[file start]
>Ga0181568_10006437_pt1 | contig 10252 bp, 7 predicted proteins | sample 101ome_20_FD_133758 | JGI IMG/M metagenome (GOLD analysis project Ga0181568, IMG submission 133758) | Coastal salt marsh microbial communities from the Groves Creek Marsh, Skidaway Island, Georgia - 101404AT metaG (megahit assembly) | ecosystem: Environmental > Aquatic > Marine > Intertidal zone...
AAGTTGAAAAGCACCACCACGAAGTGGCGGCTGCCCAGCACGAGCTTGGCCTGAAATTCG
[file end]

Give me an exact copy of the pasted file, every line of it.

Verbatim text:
>Ga0181568_10006437_pt1 | contig 10252 bp, 7 predicted proteins | sample 101ome_20_FD_133758 | JGI IMG/M metagenome (GOLD analysis project Ga0181568, IMG submission 133758) | Coastal salt marsh microbial communities from the Groves Creek Marsh, Skidaway Island, Georgia - 101404AT metaG (megahit assembly) | ecosystem: Environmental > Aquatic > Marine > Intertidal zone...
AAGTTGAAAAGCACCACCACGAAGTGGCGGCTGCCCAGCACGAGCTTGGCCTGAAATTCG